These signs are embellished with a large white skull and cross bones and the words 'Danger Mines'.

Cambodia after years of genocide under the Khmer Rouge and the subsequent invasion by Vietnam unfortunately suffers from a terrible affliction to its countryside.

Namely that many parts of the country are riddled with landmines. Some areas have been cleared but the more rural lands are still a danger zone.

I was in a tuk tuk that I had hired to head to the Baphuon temple and the River of a thousand lingas (Kbal Speen) north of Siem Reap. While the tuk tuk chugged along belching smoke from behind and screaming as we went up inclines I knew where our next stop would be.

I had read about a landmine museum in a travelogue by a famous comedian and again in an old newspaper. This was not just any old museum by the side of the road. This museum was the home and work place of a man known by the name Aki Ra who dedicates his life to digging up and disarming landmines.

A noble thing to do. But what makes this man's story so more intriguing is that he laid many of them in the first place.

Aki Ra believes he was born in 1973. His family were killed by the Khmer Rouge while they ruled Cambodia and tried to bring the country back to what they called year one.

The Khmer Rouge ruled Cambodia from 1975 to 79 ad in that time it is estimated that over 3 million people were killed.

I have been to the killing fields and seen the skulls in the stupa and seen the bones coming up to the surface after the rains. Cambodia has a dark history and one she is opening up about.

At the age of ten after living with a woman who had looked after him and other orphans Aki Ra was forced into the Khmer army and given a gun. He thus became a child soldier.



Imagine a ten year old with a rifle. I cannot picture it in my head but in countless countries children are still being forced to throw away their innocence and take up arms.

Forced to lay landmines he became quite good at it.

At the museum there is his story on a large board telling how he used to sleep in the forests surrounded by landmines that he had laid. He could only fall asleep when he felt safe by laying them to protect him from intruders while he dozed.

Finally after invasion and more military service in the Vietnamese army he left and became a civilian once more. Missing out on the majority of his childhood in the process.

He received UN training in landmine clearing and decided that he could clear the areas where he laid mines himself. Although he says that he has laid literally thousands of them.

He was armed with only a penknife and a stick and would sell de-fused mines to fund his work.

Later the old shell casings and mines would litter his house and people heard about him. They used to travel to his house and pay a dollar (the default currency of Cambodia) to see them.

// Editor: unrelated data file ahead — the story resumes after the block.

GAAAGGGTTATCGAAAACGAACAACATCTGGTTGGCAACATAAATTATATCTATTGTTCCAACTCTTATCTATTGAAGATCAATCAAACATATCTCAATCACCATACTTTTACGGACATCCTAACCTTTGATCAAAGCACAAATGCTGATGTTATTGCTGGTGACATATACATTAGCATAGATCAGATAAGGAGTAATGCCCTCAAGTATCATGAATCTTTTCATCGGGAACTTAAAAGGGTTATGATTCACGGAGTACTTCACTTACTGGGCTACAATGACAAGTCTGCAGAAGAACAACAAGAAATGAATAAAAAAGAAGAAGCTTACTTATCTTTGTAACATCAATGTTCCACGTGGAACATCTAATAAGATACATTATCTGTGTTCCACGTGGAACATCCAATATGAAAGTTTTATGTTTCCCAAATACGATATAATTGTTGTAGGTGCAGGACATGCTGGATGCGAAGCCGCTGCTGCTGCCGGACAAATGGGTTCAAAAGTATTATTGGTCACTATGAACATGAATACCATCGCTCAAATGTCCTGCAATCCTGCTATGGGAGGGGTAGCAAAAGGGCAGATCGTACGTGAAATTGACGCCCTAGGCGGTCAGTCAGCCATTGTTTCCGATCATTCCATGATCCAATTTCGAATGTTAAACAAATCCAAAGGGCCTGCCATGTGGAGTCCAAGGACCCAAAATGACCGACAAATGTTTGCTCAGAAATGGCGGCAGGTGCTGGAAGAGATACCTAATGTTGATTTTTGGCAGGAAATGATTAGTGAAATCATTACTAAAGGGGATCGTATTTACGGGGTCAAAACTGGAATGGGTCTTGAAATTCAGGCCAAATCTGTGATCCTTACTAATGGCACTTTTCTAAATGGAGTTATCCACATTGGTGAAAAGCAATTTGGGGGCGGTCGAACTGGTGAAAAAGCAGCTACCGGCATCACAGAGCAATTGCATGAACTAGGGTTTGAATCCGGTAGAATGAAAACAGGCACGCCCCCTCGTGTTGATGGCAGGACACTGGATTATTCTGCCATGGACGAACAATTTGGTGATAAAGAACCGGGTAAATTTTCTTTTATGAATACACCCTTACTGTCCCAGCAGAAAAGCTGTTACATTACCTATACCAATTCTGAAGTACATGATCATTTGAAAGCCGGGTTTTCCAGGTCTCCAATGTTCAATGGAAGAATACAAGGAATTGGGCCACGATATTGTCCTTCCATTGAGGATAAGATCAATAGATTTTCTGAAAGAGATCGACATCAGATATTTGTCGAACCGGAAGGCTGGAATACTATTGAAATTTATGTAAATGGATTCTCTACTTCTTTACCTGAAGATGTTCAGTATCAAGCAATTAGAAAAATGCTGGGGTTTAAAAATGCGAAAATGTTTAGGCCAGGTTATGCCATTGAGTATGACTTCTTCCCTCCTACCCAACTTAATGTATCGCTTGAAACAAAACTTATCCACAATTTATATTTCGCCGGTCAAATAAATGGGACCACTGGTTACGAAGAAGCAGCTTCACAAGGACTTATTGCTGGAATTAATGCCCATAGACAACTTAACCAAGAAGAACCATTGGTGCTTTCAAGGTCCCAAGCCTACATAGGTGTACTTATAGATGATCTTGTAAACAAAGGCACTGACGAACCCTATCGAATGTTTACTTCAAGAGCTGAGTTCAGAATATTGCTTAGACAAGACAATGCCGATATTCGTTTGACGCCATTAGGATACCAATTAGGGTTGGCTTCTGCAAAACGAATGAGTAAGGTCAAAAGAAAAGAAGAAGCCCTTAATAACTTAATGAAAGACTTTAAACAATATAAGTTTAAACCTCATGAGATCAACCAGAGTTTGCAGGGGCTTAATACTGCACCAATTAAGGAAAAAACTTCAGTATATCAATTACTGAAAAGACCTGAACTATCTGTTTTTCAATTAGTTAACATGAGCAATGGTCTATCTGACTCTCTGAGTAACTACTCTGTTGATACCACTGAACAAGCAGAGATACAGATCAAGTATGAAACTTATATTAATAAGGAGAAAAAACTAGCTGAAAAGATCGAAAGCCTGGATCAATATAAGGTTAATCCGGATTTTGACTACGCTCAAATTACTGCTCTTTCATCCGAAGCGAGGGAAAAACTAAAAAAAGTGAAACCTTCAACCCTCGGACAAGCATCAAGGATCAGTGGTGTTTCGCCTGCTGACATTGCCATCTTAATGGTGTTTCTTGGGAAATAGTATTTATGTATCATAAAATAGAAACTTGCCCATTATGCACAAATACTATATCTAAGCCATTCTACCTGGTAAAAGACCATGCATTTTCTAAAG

That is how the landmine museum began.

Today the museum has a small dusty car park and you buy your ticket from a little old woman inside a large aviation fuel casing made into a ticket booth.

Once in you wander, look, read and see the thousands of shell casings that lay rusting on the ground or in display cases.

These things of horror, death and destruction litter the place inside and out.
It beggars belief how many of these evil things are still out there in the wilds waiting for an unsuspecting child’s foot to activate it.

I stood looking at the paintings on the walls which were quite graphic about what landmines can do to you. For children and others who cannot read art works where people had lost arms and legs are quite a strong message and warning.
Unfortunately Aki Ra was not there today as I walked through the courtyard with its centre piece of a greenhouse full to the brim of land mines.
It may be just me but there was an eerie silence over this place. Not as eerie as the Killing Fields or Sual Sleng prison in Phnom Penh where  the birds literally stop singing and the sounds of everyday life do not penetrate these places of death and suffering.
It seemed as if time was standing still as I gazed lost in thought at small pieces of metal that once buried in the ground can lie in waiting to pounce.
It does not discriminate; a land mine will kill anyone or thing that steps on it. Man, woman or child and even livestock.
 I was the only one in this museum and even though I had the place all to myself I felt odd and uneasy looking at the display case of false limbs given to survivors of landmine blasts.
Imagine if it was me I kept thinking over and over.
The sun had gone behind a cloud and the place grew dull. The heat was still sticky and wet but there was not breeze anymore.
I walked outside and lent on a railing looking down at a pile of hand grenades rusting in the tropical heat.
I am not sure how long I stayed reading signs and leaflets. Time seemed to have no meaning. I was en route back to Siem Reap after seeing some beautiful temples and now this had taken the wind out of my sails. I felt a little low that such a beautiful country can still cause so much pain.
Pain hidden in the dirt and the land.
It was time to leave as my tuk tuk driver was beeping me and wanted to get back to the bustling streets and pick up some more tourists dollars.
Leaving a donation in the box I clambered back in to the tuk tuk and we sped away.
The cool refreshing breeze livened me up a little and soon I was ready for more temples tomorrow and a few pints of Angkor beer in Pub Street tonight.
But lingering in my mind is what I had seen today and the wonderful work of Aki Ra.
He is facing his demons head on and I wish I could have met him to shake his hand.